Critics see the appropriation as the latest example of "pork-barrel science"—a direct appeal to Congress for construction funds in the absence of peer review for quality and need. Supporters argue that politics should play a part in the appropriation of federal funds and that lesser-known institutions deserve a slice of the federal pie as they try to strengthen their programs. There is no formal peer-review process within federal agencies to fund university facilities because, officially, there are no federal funds available for such purposes.
A look at the eight projects shows that the federal government is only one of many sources of funding for university construction. In fact, federal funds often stimulate larger contributions from private, state and industrial sources.
The $22.9 million that the University of Oregon will receive this year brings to $33.9 million the total federal contribution to the University's $45.3 million graduate science technology center in Eugene. University President Paul Olum said at groundbreaking ceremonies in November that the federal contribution will "make it possible for the University to move into the top 10 public universities of the nation in the quality of its scientific research." The four-building complex, to be completed in the spring of 1989, will house the institutes of molecular biology, neuroscience, materials science, chemical physics and theoretical science and the departments of physics, chemistry, biology and geology.
A $16.3 million federal contribution will allow the University of South Carolina to complete and fully equip its Energy Research Complex. The federal money also will help to refurbish an adjacent building that will house chemical, electrical and computer engineering labs, as well as to help plan a graduate sciences research center. But the University is not knocking just on federal doors. The three-story, 210,000-square-foot John Swearingen Engineering Center was begun in 1985 with $15 million in private funds. It includes $4.5 million in land and buildings donated by South Carolina Electric and Gas Company. And University administrators are trying to convince the state to make a five-year, $300 million commitment to help lure high-tech industry to land adjacent to the campus.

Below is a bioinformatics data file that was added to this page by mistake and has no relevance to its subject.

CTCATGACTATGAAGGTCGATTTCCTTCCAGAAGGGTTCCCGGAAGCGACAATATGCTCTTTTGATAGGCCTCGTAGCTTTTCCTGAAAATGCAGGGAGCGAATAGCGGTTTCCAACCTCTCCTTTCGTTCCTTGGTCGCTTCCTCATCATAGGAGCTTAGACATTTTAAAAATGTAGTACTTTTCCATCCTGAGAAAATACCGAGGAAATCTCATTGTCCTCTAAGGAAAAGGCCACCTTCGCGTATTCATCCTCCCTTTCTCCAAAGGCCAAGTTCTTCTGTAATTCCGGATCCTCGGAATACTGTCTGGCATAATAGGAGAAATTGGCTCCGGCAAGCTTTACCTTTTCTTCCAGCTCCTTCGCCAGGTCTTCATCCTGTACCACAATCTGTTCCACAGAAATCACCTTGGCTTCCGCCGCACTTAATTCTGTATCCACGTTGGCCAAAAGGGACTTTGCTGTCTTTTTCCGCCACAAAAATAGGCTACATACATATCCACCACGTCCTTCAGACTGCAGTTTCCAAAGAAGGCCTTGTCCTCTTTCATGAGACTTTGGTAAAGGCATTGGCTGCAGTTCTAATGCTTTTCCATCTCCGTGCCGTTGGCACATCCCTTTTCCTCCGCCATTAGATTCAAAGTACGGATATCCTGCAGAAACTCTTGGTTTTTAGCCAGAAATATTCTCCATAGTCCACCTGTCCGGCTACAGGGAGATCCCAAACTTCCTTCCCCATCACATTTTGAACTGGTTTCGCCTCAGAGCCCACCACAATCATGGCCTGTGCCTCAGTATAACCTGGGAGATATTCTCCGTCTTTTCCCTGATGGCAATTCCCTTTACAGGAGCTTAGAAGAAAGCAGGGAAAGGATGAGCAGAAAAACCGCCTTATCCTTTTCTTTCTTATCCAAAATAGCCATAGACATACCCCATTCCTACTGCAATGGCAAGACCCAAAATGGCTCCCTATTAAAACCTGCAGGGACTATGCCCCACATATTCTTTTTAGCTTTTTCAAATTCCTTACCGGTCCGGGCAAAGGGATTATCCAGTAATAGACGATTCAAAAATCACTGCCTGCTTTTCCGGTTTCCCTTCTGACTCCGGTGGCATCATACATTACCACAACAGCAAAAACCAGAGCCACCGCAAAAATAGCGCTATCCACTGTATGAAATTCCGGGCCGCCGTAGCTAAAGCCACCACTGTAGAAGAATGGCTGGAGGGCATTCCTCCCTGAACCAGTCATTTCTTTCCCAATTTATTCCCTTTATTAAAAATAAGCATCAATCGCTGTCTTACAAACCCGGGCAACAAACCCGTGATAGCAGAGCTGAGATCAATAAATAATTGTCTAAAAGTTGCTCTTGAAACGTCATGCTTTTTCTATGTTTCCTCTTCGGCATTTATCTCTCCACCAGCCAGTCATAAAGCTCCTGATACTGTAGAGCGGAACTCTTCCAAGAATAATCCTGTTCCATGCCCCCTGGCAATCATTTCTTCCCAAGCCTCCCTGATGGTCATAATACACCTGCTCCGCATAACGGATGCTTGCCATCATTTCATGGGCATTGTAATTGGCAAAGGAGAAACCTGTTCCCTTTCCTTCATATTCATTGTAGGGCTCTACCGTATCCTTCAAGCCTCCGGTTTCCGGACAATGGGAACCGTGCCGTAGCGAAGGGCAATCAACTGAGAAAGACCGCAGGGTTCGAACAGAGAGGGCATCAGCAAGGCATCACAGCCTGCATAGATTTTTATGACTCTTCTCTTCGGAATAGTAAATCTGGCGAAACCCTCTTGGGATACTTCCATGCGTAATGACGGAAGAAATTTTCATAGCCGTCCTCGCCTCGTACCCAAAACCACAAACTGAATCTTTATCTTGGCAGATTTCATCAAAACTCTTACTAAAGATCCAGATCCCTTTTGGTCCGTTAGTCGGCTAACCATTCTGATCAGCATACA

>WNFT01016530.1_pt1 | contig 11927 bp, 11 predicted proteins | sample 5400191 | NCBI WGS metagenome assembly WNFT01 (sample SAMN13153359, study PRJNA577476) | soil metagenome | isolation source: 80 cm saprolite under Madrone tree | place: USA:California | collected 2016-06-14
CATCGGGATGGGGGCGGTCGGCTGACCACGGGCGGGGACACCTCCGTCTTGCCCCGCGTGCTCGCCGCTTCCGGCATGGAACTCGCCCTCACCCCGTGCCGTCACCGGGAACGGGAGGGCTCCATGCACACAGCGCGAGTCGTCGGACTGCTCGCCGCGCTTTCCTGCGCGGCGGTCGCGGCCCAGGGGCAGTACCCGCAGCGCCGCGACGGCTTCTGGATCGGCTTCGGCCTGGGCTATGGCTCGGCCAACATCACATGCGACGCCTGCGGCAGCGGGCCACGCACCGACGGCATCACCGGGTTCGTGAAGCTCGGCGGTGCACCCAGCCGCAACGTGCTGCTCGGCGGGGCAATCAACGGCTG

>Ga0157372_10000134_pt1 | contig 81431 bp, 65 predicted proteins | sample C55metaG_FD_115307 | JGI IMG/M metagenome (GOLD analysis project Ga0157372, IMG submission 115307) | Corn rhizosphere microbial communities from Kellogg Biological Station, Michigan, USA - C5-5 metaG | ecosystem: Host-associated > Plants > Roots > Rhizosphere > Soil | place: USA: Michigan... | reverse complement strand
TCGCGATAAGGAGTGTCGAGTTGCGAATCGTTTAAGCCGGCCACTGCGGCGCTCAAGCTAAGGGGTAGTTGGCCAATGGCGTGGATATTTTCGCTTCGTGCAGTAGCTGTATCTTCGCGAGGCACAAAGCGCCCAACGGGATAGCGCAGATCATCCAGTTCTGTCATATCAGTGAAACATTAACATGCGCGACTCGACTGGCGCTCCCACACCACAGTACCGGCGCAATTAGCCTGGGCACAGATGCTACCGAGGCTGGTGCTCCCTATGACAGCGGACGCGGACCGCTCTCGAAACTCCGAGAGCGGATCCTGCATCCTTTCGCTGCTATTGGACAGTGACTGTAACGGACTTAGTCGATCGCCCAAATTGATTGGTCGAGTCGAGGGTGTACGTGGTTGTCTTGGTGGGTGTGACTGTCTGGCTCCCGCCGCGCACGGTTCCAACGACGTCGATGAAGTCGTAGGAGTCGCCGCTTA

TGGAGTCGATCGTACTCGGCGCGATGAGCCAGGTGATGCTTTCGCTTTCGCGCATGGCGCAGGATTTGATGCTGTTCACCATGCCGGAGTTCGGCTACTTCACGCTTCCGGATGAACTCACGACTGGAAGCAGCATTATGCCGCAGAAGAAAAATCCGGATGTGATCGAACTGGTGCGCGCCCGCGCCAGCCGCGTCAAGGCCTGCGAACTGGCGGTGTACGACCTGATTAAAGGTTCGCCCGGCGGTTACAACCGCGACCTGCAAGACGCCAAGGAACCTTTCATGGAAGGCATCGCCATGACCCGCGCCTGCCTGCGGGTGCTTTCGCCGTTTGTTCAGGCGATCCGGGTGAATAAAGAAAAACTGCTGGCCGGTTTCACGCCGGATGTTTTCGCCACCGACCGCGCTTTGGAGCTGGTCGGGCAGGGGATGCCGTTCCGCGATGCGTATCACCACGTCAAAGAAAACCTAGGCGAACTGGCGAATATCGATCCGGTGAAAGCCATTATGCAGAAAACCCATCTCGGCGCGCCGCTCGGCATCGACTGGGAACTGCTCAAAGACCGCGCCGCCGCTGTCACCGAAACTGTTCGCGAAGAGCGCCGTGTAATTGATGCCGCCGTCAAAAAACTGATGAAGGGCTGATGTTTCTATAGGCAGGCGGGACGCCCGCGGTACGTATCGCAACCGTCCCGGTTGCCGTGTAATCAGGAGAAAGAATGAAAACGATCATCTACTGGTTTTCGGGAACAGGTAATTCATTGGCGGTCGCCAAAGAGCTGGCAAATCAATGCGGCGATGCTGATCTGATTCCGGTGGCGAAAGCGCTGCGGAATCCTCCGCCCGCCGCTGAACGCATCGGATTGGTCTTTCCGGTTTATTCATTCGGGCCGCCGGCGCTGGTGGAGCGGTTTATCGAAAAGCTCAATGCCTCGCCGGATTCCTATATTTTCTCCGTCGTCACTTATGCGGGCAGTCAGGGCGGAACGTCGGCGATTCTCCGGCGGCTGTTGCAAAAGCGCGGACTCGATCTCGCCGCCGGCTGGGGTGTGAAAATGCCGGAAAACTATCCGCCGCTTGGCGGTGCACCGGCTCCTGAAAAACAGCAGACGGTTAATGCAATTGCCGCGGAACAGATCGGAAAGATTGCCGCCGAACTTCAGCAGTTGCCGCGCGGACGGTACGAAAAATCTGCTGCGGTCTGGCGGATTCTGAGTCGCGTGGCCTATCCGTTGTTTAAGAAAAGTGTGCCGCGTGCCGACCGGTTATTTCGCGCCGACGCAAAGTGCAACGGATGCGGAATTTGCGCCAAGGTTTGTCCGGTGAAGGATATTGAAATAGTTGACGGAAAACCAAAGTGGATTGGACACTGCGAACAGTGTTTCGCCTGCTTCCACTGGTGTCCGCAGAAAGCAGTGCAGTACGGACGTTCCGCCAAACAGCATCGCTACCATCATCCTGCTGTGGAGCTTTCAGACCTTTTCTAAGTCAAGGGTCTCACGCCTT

Iowa State University, which received $6 million in federal funds for its planned Center for New Industrial Materials, is taking a similarly diversified approach to finding support for research facilities. State and industrial contributions are helping to make possible construction of the $12 million, 90,000-square-foot structure. And the University will soon launch a five-year campaign to raise $80 million in private funds for eight such centers, ranging from agricultural toxicology to microelectronics. The state legislature has also been asked to approve a multimillion-dollar bond issue for construction of the centers.
"This begins a new era for us," said South Carolina President John Holderman, "as we turn more and more to federal funding for major research efforts. Major research universities in other states have been at this practice successfully for years. We are latecomers to this process, and we intend to catch up." The University has hired the firm of Lane and Mittendorf to represent its interests in Washington, and enlisted the aid of Sen. Ernest Hollings (D-S.C.), a member of the Appropriations Committee and incoming chair of the Commerce, Science and Transportation Committee. Oregon and Iowa State have not hired Washington lobbyists but instead have relied heavily on influential House and Senate members who serve on important committees.
Ironically, Holderman now sits on the National Science Board, the policy-making arm of the National Science Foundation. The board studied the issue in 1983 and concluded, according to Executive Director Thomas Ubois, that such appropriations "were probably not in the best interest of developing a strong science base in this country."
But the issue refuses to go away. The Association of American Universities, an organization of major research universities that has strongly opposed pork-barrel appropriations in the past, has convened a panel of university administrators and congressional staff to suggest ways to balance competing scientific and political interests in the debate. Its report is due by the end of the month. In the meantime its 54 members, which include the University of Oregon and Iowa State University, apparently are free to chart their own courses.
"This administration has a policy that is opposed to supporting university research facilities, and a budget that does not include any funds for it," said Michael Crow, director of science policy at Iowa State. "We believe that's wrong."
Crow scoffed when asked whether the $6 million appropriation was an example of "pork-barrel" science. "I'm tired of people taking pot shots at us for avoiding peer review," he said. "If somebody could show us the process, we'd be happy to compete with the best research universities in the country for our fair share."
Who's Getting What
The Omnibus Spending Bill passed October 17 by Congress to fund $576 billion in government programs redirected funds slated for uranium and enrichment activities within the Department of Energy to eight research facility construction projects. In addition to those mentioned, in the accompanying story, the projects included: